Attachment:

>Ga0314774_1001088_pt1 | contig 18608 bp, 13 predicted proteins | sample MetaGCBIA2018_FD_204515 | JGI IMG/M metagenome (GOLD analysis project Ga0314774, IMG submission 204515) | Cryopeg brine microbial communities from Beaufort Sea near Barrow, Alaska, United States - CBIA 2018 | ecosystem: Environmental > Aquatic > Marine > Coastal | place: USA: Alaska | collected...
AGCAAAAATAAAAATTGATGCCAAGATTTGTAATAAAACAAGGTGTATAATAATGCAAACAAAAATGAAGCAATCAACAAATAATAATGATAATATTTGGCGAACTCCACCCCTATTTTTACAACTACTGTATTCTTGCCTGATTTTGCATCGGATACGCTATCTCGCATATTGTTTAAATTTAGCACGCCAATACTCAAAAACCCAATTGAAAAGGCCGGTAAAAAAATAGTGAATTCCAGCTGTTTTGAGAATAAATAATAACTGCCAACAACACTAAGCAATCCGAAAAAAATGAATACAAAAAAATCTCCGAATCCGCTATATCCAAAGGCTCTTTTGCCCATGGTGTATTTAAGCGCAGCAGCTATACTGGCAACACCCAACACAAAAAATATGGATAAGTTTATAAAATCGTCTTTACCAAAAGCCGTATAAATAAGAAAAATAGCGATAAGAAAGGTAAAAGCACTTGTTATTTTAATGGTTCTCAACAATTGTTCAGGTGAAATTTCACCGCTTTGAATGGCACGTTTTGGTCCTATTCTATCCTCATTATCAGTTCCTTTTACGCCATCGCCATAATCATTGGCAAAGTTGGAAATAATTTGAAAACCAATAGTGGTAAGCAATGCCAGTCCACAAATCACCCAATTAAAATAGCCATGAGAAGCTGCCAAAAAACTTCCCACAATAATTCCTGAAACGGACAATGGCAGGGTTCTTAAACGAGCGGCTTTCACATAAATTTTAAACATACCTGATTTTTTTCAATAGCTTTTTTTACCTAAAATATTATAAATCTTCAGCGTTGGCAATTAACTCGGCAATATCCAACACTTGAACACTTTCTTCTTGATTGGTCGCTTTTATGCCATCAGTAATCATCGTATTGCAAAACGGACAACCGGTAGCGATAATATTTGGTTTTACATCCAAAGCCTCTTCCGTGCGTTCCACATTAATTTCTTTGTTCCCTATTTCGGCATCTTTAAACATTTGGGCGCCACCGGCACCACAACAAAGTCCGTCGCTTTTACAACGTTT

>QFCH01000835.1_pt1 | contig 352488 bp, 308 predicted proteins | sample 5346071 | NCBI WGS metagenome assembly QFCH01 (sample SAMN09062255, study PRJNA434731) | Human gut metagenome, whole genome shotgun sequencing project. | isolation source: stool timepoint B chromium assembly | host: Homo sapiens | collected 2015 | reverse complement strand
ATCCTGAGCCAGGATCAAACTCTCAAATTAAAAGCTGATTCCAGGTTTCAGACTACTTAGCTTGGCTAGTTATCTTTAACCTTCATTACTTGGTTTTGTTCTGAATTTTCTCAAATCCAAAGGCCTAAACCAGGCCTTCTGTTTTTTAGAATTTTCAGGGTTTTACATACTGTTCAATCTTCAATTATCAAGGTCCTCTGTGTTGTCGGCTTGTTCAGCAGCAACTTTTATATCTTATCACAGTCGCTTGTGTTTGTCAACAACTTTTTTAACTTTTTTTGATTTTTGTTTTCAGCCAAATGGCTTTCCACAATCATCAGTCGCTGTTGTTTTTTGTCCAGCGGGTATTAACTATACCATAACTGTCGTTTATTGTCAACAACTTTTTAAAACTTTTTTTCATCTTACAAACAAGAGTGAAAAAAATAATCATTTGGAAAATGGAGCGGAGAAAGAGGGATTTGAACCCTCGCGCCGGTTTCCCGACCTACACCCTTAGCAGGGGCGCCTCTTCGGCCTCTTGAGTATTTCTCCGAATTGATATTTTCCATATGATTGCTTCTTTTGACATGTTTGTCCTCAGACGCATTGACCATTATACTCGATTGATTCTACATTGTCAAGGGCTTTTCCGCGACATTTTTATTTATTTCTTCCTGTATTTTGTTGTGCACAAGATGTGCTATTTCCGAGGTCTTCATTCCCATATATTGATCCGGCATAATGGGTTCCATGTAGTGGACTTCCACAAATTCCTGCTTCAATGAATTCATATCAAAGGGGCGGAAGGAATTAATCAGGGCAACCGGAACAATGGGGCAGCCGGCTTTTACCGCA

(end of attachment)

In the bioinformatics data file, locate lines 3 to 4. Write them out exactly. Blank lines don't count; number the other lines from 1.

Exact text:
>QFCH01000835.1_pt1 | contig 352488 bp, 308 predicted proteins | sample 5346071 | NCBI WGS metagenome assembly QFCH01 (sample SAMN09062255, study PRJNA434731) | Human gut metagenome, whole genome shotgun sequencing project. | isolation source: stool timepoint B chromium assembly | host: Homo sapiens | collected 2015 | reverse complement strand
ATCCTGAGCCAGGATCAAACTCTCAAATTAAAAGCTGATTCCAGGTTTCAGACTACTTAGCTTGGCTAGTTATCTTTAACCTTCATTACTTGGTTTTGTTCTGAATTTTCTCAAATCCAAAGGCCTAAACCAGGCCTTCTGTTTTTTAGAATTTTCAGGGTTTTACATACTGTTCAATCTTCAATTATCAAGGTCCTCTGTGTTGTCGGCTTGTTCAGCAGCAACTTTTATATCTTATCACAGTCGCTTGTGTTTGTCAACAACTTTTTTAACTTTTTTTGATTTTTGTTTTCAGCCAAATGGCTTTCCACAATCATCAGTCGCTGTTGTTTTTTGTCCAGCGGGTATTAACTATACCATAACTGTCGTTTATTGTCAACAACTTTTTAAAACTTTTTTTCATCTTACAAACAAGAGTGAAAAAAATAATCATTTGGAAAATGGAGCGGAGAAAGAGGGATTTGAACCCTCGCGCCGGTTTCCCGACCTACACCCTTAGCAGGGGCGCCTCTTCGGCCTCTTGAGTATTTCTCCGAATTGATATTTTCCATATGATTGCTTCTTTTGACATGTTTGTCCTCAGACGCATTGACCATTATACTCGATTGATTCTACATTGTCAAGGGCTTTTCCGCGACATTTTTATTTATTTCTTCCTGTATTTTGTTGTGCACAAGATGTGCTATTTCCGAGGTCTTCATTCCCATATATTGATCCGGCATAATGGGTTCCATGTAGTGGACTTCCACAAATTCCTGCTTCAATGAATTCATATCAAAGGGGCGGAAGGAATTAATCAGGGCAACCGGAACAATGGGGCAGCCGGCTTTTACCGCA